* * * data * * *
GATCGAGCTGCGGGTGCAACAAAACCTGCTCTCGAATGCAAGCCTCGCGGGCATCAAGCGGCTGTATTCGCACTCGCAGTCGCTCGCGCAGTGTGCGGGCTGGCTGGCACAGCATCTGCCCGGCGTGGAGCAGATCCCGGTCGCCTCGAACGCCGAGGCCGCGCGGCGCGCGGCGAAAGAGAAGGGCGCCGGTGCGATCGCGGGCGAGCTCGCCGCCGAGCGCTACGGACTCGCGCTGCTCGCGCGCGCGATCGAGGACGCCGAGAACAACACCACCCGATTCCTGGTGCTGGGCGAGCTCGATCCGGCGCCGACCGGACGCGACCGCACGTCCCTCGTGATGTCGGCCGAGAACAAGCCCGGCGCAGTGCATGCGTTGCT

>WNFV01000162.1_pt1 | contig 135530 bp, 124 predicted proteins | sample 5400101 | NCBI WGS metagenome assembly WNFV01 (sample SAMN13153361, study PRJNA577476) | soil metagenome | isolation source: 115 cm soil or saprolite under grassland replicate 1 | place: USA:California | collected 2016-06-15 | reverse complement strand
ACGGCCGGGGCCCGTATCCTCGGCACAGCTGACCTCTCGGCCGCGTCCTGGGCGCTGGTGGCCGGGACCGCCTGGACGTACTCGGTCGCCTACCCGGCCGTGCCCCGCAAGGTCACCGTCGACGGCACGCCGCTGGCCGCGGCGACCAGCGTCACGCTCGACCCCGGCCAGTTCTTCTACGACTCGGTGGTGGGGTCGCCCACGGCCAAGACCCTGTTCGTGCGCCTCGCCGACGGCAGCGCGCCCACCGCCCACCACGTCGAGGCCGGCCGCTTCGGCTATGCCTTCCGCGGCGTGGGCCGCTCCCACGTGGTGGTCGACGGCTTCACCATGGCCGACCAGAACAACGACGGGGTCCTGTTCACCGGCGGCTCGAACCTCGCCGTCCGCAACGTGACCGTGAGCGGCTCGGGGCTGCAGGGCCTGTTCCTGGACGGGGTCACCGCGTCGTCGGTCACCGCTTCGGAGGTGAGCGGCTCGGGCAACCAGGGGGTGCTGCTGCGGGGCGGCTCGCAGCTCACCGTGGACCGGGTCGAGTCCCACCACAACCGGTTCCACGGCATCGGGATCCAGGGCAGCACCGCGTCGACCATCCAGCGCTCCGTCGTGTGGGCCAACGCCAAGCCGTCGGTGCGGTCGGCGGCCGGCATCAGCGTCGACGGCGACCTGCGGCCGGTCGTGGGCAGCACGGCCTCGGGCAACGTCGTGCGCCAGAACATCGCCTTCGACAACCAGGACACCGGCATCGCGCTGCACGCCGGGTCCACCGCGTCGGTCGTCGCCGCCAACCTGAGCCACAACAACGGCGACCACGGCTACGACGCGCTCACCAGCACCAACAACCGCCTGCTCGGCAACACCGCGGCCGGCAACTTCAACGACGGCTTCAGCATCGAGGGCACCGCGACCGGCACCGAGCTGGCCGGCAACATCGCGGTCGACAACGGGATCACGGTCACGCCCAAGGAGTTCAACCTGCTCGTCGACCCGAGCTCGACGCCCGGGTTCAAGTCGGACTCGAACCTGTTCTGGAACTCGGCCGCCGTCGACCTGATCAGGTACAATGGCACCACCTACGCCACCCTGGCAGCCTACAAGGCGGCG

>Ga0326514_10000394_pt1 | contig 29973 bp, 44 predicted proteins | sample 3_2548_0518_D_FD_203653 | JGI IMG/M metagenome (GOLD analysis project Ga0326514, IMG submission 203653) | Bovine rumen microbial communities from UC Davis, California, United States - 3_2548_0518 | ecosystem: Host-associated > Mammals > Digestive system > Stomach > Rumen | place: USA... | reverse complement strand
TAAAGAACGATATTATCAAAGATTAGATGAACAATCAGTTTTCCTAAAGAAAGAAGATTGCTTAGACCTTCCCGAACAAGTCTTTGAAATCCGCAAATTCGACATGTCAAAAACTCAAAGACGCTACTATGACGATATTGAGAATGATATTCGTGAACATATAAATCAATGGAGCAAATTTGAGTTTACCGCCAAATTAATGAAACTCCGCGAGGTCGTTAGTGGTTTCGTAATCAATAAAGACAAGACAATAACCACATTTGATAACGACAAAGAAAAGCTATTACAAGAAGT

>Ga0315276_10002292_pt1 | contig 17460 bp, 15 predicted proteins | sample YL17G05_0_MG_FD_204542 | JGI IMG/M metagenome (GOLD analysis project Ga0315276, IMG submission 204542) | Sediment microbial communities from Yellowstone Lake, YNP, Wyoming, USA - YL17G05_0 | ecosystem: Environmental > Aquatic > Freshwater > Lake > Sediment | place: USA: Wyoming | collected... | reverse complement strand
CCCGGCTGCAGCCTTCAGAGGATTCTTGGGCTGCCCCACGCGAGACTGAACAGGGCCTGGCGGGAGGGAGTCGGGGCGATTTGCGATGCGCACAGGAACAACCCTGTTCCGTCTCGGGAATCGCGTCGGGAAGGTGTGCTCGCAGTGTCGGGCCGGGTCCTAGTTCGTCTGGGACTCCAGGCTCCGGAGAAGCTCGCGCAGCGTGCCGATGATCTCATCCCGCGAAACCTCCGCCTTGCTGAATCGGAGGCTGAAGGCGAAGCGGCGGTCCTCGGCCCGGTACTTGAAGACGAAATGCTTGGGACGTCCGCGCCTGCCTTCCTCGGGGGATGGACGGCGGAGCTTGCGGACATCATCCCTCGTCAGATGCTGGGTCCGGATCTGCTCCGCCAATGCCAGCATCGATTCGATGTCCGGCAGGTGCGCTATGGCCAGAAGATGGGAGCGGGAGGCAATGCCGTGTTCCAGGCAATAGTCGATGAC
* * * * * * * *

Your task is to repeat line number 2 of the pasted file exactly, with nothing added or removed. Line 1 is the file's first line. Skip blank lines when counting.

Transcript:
>WNFV01000162.1_pt1 | contig 135530 bp, 124 predicted proteins | sample 5400101 | NCBI WGS metagenome assembly WNFV01 (sample SAMN13153361, study PRJNA577476) | soil metagenome | isolation source: 115 cm soil or saprolite under grassland replicate 1 | place: USA:California | collected 2016-06-15 | reverse complement strand